It was the first injection with the first approved anti-COVID-19 vaccine, a historic event to millions all over the world who have lived in the shadow of death caused by the raging pandemic. A 90-year-old British lady. Margaret Keenan, received the first shot at the University Hospital Coventry at 6:31 a.m. on December 8, in what has now been called “V-Day.”
Sharing the spotlight was the Filipina nurse who gave her the first injection – May Parsons, who has been working in the United Kingdom’s National Health Service (NHS) for the last 24 years, along with many thousands of other Filipino health workers.
Britain became the first country to approve a COVID-19 vaccine that had gone through the lengthy process set by the World Health Organization – that of US drugmaker Pfizer with Germany’s BioNTech with a reported 95 percent efficacy. The Pfizer vaccine, along with that of Moderna, is awaiting approval by the US Federal Drug Administration. Russia and China have been administering doses of their own vaccines to their people, but Pfizer vaccine is the first to be approved by WHO.
“I feel so privileged to be the first person vaccinated against COVID-19. It’s the best early birthday present I could wish for because I can finally look forward to spending time with my family and friends in the New Year after being on my own for most of the year,” she said.
British Prime Minister Boris Johnson said, “Thank you to our NHS, to all of the scientists who worked so hard to develop this vaccine, to all the volunteers – and to everyone who has been following the rules to protect others. We will beat this together.” Stephen Powers, the medical director of England’s National Health Service, said of the first vaccine shot outside of trials. “This really feels like the beginning of the end…. It has been a really dreadful year.”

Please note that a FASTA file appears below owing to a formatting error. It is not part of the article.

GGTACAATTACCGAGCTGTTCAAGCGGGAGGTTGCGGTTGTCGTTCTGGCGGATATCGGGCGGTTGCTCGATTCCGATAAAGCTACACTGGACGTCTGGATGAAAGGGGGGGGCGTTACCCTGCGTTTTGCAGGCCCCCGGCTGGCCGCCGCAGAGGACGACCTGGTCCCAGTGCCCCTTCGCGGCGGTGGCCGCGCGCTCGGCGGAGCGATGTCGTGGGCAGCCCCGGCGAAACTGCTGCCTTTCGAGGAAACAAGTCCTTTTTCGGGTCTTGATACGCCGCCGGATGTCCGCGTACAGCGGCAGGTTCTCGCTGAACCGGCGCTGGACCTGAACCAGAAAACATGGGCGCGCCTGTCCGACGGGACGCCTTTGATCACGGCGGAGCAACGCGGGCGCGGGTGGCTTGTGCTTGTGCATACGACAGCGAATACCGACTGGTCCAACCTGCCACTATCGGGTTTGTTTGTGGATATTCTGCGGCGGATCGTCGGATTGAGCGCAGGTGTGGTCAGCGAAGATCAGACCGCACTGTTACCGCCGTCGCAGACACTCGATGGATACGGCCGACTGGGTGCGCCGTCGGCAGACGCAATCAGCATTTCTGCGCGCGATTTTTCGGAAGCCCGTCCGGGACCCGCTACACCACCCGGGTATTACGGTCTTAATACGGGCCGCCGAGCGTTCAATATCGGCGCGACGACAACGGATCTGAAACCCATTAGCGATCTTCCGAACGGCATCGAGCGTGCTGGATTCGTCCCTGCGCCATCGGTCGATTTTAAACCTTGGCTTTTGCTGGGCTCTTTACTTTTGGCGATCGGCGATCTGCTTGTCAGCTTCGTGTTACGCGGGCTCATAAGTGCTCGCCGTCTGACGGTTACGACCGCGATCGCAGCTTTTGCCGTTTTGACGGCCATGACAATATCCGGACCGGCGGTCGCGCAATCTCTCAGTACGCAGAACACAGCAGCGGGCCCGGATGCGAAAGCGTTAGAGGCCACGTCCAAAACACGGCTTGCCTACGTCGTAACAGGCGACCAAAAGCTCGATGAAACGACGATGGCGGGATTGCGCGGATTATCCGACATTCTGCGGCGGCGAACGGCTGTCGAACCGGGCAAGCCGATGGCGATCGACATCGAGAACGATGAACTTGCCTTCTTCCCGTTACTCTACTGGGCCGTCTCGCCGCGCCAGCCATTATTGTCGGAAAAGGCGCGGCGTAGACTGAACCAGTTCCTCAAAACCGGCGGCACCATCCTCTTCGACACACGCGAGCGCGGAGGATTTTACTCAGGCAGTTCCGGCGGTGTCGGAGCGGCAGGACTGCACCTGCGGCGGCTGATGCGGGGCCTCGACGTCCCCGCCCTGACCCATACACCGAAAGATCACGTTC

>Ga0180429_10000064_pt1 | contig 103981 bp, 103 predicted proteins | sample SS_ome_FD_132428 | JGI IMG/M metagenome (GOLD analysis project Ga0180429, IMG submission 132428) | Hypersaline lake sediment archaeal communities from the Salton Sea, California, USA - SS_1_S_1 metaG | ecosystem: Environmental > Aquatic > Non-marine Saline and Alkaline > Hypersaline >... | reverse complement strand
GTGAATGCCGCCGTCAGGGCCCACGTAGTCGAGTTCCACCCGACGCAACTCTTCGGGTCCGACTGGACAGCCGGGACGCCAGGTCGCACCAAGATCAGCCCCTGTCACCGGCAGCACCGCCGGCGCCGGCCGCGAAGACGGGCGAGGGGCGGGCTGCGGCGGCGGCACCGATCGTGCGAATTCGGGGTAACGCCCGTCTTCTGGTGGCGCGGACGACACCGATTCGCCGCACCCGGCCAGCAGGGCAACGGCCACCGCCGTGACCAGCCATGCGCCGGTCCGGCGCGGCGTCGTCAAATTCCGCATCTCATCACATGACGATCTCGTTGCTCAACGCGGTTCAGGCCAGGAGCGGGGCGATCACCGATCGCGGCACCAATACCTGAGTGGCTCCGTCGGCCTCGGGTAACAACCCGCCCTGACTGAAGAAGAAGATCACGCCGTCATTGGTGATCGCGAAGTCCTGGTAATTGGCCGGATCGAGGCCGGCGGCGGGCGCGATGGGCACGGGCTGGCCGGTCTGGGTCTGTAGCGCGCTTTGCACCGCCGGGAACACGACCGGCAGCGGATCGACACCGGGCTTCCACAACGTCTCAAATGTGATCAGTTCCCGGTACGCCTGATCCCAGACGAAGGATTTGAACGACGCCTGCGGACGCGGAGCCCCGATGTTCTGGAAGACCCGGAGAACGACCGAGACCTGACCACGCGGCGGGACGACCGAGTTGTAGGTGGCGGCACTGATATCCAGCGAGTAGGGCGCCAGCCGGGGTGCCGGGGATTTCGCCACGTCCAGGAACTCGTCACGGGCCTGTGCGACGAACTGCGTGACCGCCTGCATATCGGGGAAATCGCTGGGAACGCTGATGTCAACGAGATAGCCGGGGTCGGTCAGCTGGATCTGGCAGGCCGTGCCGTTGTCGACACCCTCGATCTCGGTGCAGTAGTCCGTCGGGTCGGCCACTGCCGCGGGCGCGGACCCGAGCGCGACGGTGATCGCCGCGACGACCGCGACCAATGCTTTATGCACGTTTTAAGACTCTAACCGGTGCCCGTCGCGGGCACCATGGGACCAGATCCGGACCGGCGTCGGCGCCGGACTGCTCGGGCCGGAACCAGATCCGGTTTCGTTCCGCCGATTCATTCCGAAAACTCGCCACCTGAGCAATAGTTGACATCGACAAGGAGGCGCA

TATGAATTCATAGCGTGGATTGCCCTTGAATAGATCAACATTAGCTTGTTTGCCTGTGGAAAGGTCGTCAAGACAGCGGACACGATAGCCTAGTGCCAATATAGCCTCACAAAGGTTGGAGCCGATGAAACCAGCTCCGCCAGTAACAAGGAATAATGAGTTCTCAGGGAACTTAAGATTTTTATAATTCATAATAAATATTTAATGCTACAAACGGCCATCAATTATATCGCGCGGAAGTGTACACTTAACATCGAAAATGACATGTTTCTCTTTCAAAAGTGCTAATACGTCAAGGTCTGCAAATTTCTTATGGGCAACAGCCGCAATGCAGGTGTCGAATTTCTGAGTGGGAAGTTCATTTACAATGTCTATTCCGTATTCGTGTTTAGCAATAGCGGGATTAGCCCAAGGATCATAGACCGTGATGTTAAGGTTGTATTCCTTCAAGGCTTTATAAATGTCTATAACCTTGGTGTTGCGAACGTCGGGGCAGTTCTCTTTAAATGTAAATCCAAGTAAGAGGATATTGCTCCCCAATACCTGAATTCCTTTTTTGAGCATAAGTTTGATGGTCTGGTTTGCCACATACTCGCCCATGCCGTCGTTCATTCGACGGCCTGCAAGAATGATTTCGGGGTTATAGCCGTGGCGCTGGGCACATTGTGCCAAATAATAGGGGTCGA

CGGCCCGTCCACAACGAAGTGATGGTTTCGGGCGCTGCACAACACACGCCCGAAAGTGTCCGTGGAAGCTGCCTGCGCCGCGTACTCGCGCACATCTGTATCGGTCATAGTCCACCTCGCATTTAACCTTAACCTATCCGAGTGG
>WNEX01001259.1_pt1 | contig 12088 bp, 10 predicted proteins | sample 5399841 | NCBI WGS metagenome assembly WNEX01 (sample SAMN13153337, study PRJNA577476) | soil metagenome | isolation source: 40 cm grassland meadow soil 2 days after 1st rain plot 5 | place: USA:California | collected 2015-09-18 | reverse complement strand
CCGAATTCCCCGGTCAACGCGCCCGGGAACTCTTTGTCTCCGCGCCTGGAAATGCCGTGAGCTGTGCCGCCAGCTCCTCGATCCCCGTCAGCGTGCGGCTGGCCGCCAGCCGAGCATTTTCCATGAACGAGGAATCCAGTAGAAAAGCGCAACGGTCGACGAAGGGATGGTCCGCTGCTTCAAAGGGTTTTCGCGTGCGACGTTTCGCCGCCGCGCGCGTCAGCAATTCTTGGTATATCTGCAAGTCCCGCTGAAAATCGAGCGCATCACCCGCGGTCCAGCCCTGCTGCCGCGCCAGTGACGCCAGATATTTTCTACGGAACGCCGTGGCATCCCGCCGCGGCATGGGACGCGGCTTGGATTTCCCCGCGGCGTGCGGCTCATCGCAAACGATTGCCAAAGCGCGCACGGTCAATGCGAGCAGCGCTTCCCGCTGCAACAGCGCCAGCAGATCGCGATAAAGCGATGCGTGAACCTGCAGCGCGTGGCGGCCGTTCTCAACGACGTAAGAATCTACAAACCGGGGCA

In Manila. British Ambassador Daniel Pruce hailed the start of COVID-19 vaccinations in his country. “Great to see that the vaccine is administered by nurse May Parsons from the Philippines – “one of the many thousands of Filipino healthcare workers making such an enormous contribution to the NHS,” he said.
Britain now has its first 800,000 doses but these are only a small fraction of what it needs. It plans to vaccinate some 25 million people, about 40 percent of its 66.6-million population. The first to get the vaccine are those over 80 and nursing home workers.
The whole world, including the Philippines, is watching this first national vaccination program. With our much bigger population of some 110 million, we will need many more doses of the vaccine, and at such great cost. We expect to receive our own initial supply of a vaccine around May next year.
But we are glad that the worldwide process of vaccination has now begun with the first mass vaccination in Britain, with our own participation through Filipina nurse May Parsons. That first big step raises hopes around the world that COVID-19, like the many plagues that preceded it in world history, will soon be over.
Credit belongs to : www.mb.com.ph